My first tip needs to be to avoid going for the generic, unbranded kitchen knives. If you are within the USA you've Walmart, Costco and other massive chains who will stock and promote their very own kitchen gadgets
knives. These are - as you may need worked out - not actually their own, branded knives, however simply a repackaged version of cheaper, generic product. It is not unusual in this globalized world to have kitchen knives imported en masse from China to be branded within the West and sold on.
You really should keep away from buying these knives, as they are very low high quality and could have you craving for a new kitchen knife very quickly at all. Because they are so low cost, the supplies and energy gone in to producing them is minimal. A nicely balanced, correctly cast kitchen knife incorporates layers and layers of folded steel that's progressively sharpened until it turns into fit for use. These generic variations are simply churned out of a factory and artificially sharpened, that means that they not only blunt in a short time, however they can't be sharpened as simply or successfully as the right knives.
If the above hasn't convinced you that you must keep away from low cost, generic knives, then think of the protection facets! I have seen my wife use an affordable generic knife to cut something particularly hard. The knife blade flexed out to the side and proceeded to snap off. The jagged edge I saw that day makes a chill run down my spine; it was razor sharp along the blade and the tip had develop into a mangled, dangerously sharp mess exposed. Even putting this within the trash would have been a security hazard, so we went and disposed of it properly.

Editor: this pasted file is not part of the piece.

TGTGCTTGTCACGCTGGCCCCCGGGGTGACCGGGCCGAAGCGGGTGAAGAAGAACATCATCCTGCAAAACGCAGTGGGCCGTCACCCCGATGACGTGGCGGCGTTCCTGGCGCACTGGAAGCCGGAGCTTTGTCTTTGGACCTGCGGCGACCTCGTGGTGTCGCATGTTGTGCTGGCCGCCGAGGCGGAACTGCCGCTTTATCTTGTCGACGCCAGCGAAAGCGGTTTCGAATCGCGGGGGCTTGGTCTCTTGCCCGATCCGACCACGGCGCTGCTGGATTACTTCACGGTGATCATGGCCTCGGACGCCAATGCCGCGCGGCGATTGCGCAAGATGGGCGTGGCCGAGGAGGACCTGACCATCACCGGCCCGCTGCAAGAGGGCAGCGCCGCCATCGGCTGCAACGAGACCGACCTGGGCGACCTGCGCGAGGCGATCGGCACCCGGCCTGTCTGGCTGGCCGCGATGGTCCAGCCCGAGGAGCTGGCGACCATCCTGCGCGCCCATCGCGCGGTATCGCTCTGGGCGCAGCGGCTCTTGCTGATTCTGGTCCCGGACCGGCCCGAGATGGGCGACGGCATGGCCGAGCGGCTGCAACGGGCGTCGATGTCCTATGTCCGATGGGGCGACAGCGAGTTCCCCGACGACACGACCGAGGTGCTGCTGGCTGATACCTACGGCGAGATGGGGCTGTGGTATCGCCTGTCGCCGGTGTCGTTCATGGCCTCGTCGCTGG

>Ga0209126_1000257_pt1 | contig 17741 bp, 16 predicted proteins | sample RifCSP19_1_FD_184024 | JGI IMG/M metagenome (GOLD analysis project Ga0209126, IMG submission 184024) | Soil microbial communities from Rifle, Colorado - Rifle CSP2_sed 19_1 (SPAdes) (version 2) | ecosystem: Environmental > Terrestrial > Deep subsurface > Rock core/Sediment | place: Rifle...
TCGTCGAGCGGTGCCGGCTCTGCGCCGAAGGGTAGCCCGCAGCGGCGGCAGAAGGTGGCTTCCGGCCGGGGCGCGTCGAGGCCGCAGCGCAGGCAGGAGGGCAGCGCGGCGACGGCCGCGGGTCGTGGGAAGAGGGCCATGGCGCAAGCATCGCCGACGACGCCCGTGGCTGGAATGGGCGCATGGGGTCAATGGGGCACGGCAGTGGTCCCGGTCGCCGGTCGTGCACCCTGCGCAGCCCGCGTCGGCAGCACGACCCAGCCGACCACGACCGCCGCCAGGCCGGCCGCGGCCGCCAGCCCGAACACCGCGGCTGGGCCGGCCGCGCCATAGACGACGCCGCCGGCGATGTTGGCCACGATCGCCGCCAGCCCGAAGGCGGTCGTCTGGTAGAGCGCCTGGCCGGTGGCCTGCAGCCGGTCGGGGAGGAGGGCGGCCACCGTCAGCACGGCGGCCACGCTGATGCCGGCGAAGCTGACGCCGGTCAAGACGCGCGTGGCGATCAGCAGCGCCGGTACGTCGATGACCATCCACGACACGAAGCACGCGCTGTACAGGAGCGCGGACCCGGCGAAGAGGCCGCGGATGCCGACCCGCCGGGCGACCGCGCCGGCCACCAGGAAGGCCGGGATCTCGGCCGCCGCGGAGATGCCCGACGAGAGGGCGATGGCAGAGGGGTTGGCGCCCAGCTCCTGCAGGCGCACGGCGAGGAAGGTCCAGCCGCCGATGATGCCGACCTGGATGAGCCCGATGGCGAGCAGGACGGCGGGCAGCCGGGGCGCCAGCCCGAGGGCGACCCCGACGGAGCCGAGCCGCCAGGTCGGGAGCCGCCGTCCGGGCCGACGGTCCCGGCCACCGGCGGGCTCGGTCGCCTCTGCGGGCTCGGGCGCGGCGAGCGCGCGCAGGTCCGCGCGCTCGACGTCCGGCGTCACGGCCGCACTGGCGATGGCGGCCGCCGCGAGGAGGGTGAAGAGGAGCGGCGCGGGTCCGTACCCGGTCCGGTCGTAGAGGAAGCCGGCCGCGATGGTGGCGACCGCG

My point here is that it's just not price shopping for these low cost kitchen knives, when you'll be able to spend just slightly bit more and get a really trusty and reliable knife that can serve you longer.
It is not a numbers game
I often see cook outlets selling knife blocks and knife sets with up to 20 slots in them. My reaction to this is a quite simple one - you don't want wherever close to that number of kitchen knives. It took me a very long time to track down my knife block that has four slots, and one is for a bread knife.
You'll be able to simply get by with three of four knives, and I might advocate having a:
Massive chef's knife
Smaller chef's knife
If you are on the lookout for one more, I'd throw in a paring knife for good measure - they make it a lot simpler for doing small intricate operations; you possibly can nonetheless do this with a vegetable knife, but to not such a high degree of accuracy.
Keep in mind right here that we don't consider a bread knife to be part of your kitchen knife arsenal - they are an essential knife to have in your kitchen, but ought to really get much less utilization compared to the others.